We are witnessing a seismic shift, a significant upheaval, and a withdrawal from politics by many in Israel. Not only did the hearts of Israelis break on October 7th, but the worldviews of many among us have also been shattered. What will the political landscape look like in the days to come? The left may form a government without Benjamin Netanyahu, while the right will have to deal with the aftermath.
There is a noticeable difference between the two camps that have preserved the classic division between left and right in Israeli politics for the past century. Except for a few outliers who were on the fringes from the start and have since dwindled, there is no longer an Israeli leftwing camp since September 2000.
When former prime minister Ehud Barak went to Camp David and came back to Israel with what became known as the “Al-Aqsa Intifada,” many on the left, who also liked to call themselves the “Peace Camp,” realized that the discussion about territory for peace, the Western solution that they had tried to impose on the Middle East, existed primarily between Labor and Meretz, not with the enemy and neighbor. It is true that it took time for this ideological defeat, filled with good intentions and generations of kibbutzniks who could play a few chords of Led Zeppelin’s “Stairway to Heaven” on an acoustic guitar, to sink in. However, Operation Defensive Shield, led by Ariel Sharon (after a relentless wave of terror attacks), already gained near-consensus, accompanied by the steady decline in the number of mandates for the only parties that dared to call themselves “left”: Labor and Meretz.
Let’s take a moment to reflect on what these two parties were: Meretz reached its peak with 12 mandates, and the Labor Party, even during the days of Mapai (its earlier version), had over forty mandates. The last Labor leader to form a government was Ehud Barak, and that was almost 25 years ago. The left of recent years has mostly been a figment of the right’s imagination.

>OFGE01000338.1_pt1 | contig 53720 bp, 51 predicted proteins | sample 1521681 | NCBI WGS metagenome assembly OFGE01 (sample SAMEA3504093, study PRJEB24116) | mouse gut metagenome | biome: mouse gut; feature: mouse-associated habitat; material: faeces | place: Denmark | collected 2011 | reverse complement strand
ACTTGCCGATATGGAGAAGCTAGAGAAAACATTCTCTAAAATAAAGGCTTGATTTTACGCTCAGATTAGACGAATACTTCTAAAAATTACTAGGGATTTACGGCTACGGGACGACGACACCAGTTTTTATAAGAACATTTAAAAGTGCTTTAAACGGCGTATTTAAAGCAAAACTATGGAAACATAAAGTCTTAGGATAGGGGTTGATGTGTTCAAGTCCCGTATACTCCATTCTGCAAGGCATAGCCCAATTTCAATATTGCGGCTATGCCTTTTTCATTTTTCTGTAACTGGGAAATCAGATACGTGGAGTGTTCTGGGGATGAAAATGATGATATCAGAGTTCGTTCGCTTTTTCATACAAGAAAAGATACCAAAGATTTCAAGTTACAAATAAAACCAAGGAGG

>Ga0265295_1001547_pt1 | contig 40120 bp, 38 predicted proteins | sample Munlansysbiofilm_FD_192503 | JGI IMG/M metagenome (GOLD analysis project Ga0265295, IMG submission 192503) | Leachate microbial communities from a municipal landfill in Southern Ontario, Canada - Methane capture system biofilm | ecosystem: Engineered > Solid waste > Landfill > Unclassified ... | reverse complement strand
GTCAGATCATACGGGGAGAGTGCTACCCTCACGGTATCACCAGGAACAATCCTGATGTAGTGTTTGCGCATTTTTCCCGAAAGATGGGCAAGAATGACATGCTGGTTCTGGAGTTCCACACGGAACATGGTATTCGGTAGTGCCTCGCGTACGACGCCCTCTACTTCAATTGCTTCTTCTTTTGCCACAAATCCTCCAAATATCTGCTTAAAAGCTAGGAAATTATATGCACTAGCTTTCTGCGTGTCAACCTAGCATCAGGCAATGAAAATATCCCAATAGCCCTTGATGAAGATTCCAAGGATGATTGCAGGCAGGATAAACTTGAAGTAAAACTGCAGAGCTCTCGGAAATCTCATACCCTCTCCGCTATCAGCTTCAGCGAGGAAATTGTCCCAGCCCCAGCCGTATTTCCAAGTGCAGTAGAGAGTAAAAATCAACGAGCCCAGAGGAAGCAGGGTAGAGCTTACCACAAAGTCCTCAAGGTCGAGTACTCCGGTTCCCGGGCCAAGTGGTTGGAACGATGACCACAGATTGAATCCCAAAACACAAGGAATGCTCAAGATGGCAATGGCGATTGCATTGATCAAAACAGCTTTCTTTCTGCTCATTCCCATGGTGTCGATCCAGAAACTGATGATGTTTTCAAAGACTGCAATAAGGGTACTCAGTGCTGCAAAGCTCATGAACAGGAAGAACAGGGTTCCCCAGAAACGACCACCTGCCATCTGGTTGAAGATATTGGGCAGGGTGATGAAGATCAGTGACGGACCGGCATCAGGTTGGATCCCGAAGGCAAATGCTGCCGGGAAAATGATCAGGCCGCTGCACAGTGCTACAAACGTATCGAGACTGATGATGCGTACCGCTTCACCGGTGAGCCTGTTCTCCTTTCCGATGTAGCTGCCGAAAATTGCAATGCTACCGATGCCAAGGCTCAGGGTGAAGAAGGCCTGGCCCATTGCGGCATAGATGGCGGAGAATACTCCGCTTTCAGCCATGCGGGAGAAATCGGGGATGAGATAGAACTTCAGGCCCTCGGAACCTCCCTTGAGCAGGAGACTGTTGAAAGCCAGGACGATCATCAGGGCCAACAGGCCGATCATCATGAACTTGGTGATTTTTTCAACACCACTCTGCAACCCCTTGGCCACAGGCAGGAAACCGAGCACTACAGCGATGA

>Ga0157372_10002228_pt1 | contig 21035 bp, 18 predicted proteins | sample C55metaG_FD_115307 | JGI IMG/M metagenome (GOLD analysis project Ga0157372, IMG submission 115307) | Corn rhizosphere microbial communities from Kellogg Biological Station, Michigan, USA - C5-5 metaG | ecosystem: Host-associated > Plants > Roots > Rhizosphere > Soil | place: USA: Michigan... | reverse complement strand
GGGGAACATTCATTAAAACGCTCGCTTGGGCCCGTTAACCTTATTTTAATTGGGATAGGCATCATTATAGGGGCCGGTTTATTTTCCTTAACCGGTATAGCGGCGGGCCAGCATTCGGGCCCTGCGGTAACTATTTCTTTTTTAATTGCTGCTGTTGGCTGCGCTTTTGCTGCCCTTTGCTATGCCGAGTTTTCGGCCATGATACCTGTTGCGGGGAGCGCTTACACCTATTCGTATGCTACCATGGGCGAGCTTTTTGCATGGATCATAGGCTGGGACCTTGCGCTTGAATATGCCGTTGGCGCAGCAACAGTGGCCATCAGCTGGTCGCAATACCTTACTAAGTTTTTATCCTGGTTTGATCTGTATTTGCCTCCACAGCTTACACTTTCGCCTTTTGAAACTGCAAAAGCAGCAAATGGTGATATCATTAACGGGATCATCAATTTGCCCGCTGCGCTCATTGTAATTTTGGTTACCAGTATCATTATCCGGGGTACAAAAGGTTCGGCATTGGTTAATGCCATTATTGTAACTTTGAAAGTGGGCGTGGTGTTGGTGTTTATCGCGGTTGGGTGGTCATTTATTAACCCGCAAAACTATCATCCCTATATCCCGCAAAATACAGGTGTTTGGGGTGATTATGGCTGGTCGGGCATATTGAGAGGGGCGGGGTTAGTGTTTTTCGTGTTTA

The fact that the Zionist left did not exist in practice doesn’t mean that it has not had a significant impact since October 7th. Due to its political inertia, this camp continues to wield considerable influence and challenges the fundamental beliefs of many.
In Netanyahu’s imaginary world, the extreme left continued to absorb new recruits, despite its non-existence. Even its political partnership with a Muslim Arab party, ostensibly the right’s nightmare, did not yield any pragmatic compromise. Quite the opposite – when it came to Gaza, it was much more resilient than most of Netanyahu’s governments. The camp that turned from the left to “anyone but Bibi” is reemerging as a protest movement that rediscovers Israeli activism.
The disillusionment on the right is not ideological but highly focused and personal. It’s personal not only concerning Netanyahu (and his family) but also regarding a significant portion of the ministers he appointed, who were exposed as empty vessels when put to the test. Meanwhile, the frustration on the left is much deeper.
The future political and social landscape of Israel is challenging to predict, given the shifts occurring within both sides of the political spectrum. There is a faction that will seek to draw closer to Israeli identity, while on the other, some will distance themselves further from it. The outcomes of future elections are likely to mirror the emerging trends seen in polls, including the complete disappearance of the classic left and the permanent end to Netanyahu’s public career.
The complexity of the situation is compounded by the fact that many ideas that once seemed reasonable have crumbled in the face of overwhelming sorrow and disillusionment.